- 1 How do you attach a chain link fence to concrete?
- 2 How deep do chain link fence posts need to be?
- 3 Do chain link fence posts need to be cemented?
- 4 How do you secure the bottom of a chain link fence?
- 5 How many bags of concrete do I need for a chain link fence post?
- 6 How do you calculate chain link fence material?
- 7 Can I install a chain link fence myself?
- 8 Is 2 feet deep enough for fence posts?
- 9 How do you anchor a chain link fence post?
- 10 Is a chain link fence cheaper than wood?
- 11 How do I put a post in the ground without concrete?
- 12 How much should I charge to install a chain link fence?
To attach fence posts to concrete you have two options. The first is to cut through the concrete using a saw or core driller. The second option is to weld mounting brackets to the bottom of the posts. Then, sink anchors into the cement pad and screw the brackets into these anchors.
Dig 6-inches to 8-inches for end and corner posts. Dig 4-inches to 6-inches for line posts. Make the holes a third of the length of the pole length plus 4-inches for gravel. Fill all the holes with 4-inches of gravel.
Know Your Soil Composition
The type of soil you’ll be setting fence posts in will help determine how stable the ground is, and how much you can expect the posts to move over time. Clay soil also expands and contracts quite a bit with moisture fluctuations, so concrete anchors are a must.
The simplest way to reinforce your chain link fence at the bottom is by using tent stakes. Tent stakes can be bought at any hardware store, and they are very cheap. If you don’t want to do any kind of installation or you’re just not the DIY person, then using tent stakes is a simple and straightforward solution.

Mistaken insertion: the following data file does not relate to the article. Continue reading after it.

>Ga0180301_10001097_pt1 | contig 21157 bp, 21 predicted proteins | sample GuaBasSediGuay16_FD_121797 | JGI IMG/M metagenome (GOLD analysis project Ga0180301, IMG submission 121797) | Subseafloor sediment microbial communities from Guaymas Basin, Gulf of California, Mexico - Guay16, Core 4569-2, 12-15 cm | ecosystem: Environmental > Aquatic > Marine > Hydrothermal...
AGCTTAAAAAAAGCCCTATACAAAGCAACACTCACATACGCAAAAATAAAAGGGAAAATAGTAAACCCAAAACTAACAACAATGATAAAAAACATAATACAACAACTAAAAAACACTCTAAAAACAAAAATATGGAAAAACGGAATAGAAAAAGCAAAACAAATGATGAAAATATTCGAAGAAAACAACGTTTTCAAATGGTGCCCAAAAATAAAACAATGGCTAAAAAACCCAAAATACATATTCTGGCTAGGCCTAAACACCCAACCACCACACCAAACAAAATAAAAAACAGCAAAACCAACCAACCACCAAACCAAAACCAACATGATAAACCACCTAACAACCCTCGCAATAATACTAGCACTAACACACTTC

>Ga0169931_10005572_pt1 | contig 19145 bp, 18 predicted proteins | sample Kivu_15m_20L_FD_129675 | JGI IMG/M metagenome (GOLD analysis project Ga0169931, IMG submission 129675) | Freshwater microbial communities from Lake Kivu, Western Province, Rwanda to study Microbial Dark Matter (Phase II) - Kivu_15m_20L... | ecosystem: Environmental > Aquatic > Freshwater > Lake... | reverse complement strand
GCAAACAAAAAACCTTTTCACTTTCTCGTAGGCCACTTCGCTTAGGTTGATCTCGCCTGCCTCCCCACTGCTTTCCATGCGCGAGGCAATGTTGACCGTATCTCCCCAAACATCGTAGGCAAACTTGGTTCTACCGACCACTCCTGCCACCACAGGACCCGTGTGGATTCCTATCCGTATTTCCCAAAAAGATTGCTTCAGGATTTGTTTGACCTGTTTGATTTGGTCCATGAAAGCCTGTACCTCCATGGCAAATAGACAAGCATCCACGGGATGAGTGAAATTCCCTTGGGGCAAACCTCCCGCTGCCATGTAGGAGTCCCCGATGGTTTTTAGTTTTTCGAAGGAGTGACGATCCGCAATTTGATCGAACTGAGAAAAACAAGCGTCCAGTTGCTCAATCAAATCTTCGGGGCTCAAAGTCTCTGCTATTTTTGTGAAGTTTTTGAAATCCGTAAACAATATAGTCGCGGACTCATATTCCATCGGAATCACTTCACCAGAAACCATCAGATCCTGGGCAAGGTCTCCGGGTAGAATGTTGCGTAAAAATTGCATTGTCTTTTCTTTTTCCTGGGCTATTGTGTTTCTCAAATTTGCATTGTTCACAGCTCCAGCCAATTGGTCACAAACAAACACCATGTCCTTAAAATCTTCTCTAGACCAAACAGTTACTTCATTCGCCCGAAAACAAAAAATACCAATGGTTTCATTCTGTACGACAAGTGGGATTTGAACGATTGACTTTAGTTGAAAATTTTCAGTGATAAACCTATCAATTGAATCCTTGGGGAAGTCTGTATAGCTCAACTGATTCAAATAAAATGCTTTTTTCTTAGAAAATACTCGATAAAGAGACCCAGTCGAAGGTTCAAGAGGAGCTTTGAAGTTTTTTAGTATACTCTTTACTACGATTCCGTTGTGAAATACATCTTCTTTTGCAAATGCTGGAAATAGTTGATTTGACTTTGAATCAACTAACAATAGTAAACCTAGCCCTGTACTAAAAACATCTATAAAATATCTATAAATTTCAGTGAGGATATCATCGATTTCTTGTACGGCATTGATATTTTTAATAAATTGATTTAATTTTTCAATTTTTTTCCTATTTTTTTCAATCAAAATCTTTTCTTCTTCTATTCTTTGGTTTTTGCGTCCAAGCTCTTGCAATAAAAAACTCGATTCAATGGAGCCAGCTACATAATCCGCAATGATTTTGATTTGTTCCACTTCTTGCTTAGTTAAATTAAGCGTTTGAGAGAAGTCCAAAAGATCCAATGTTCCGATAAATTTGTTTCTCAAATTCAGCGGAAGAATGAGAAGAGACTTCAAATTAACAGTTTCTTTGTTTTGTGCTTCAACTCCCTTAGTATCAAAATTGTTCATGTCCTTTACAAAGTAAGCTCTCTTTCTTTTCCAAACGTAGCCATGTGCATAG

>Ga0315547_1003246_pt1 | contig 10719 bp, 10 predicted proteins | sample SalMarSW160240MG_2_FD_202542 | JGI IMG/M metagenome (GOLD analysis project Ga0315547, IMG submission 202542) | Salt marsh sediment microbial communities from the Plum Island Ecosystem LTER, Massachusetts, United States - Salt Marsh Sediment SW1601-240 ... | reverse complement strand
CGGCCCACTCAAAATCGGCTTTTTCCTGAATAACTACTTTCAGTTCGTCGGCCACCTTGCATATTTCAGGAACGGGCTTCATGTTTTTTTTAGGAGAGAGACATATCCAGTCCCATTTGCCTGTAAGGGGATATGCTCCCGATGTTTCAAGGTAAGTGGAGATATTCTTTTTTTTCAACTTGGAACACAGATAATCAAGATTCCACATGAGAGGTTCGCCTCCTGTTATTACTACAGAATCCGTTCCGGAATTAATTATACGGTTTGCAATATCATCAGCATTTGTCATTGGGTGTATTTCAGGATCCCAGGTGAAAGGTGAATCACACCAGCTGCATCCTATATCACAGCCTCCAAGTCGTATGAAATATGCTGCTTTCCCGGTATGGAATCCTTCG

Mix two 50lb bags of concrete with water in a mixing tub or 5-gallon bucket. Add concrete into the hole and around the 4” x 4”. Depending on your climate, let concrete set up for 24 – 48 hours.
Measure along the staked fence line to determine the total length of chain fabric needed. Be sure to allow for any gates that will go in the fence. The total length minus the total width of all the gates will be the amount of chain link fabric needed.
Self-installed chain link fences are prone to a whole host of problems, including: Uneven alignment or spacing – the top rail shouldn’t slope even if your yard does, hinges should line up evenly with each other, and the gaps between posts should be identical.
Is 2 feet deep enough for fence posts?
The depth of the hole should be 1/3-1/2 the post height above ground (i.e., a 6-foot tall fence would require a hole depth of at least 2 feet).
Anchors simply slide over top of post and get positioned at base of post, position parallel to fence line. Drive anchor slightly below ground surface with a small 1-2 lb. sledge hammer or spud bar. It is still recommended that your ‘pull’ posts such as end, corner, and gate posts are cemented in place.
Even with their separate components – including metal stakes, galvanized posts, brackets and tie wires – chain link fences are almost always cheaper to purchase and install than wood, regardless of the type of lumber in consideration.
How do I put a post in the ground without concrete?
- Find a concrete surface and lightly tamp your digging iron against it.
- Remove the turf and topsoil from the site of the post.
- Dig the hole putting the displaced earth onto the tarp.
- Pour 4 inches of gravel into the hole.
- Place the post in the hole.
- Add another 2 inches of gravel around the base of the post.
Chain-Link Fence Cost
Chain link fencing costs between $5 and $20 per foot for materials and $10 to $20 per linear foot for installation. Homeowners typically pay $2,100 on average, or between $1,164 and $3,037. Tall, thick-gauge fences cost up to $40 per linear foot, or more than $5,000 total.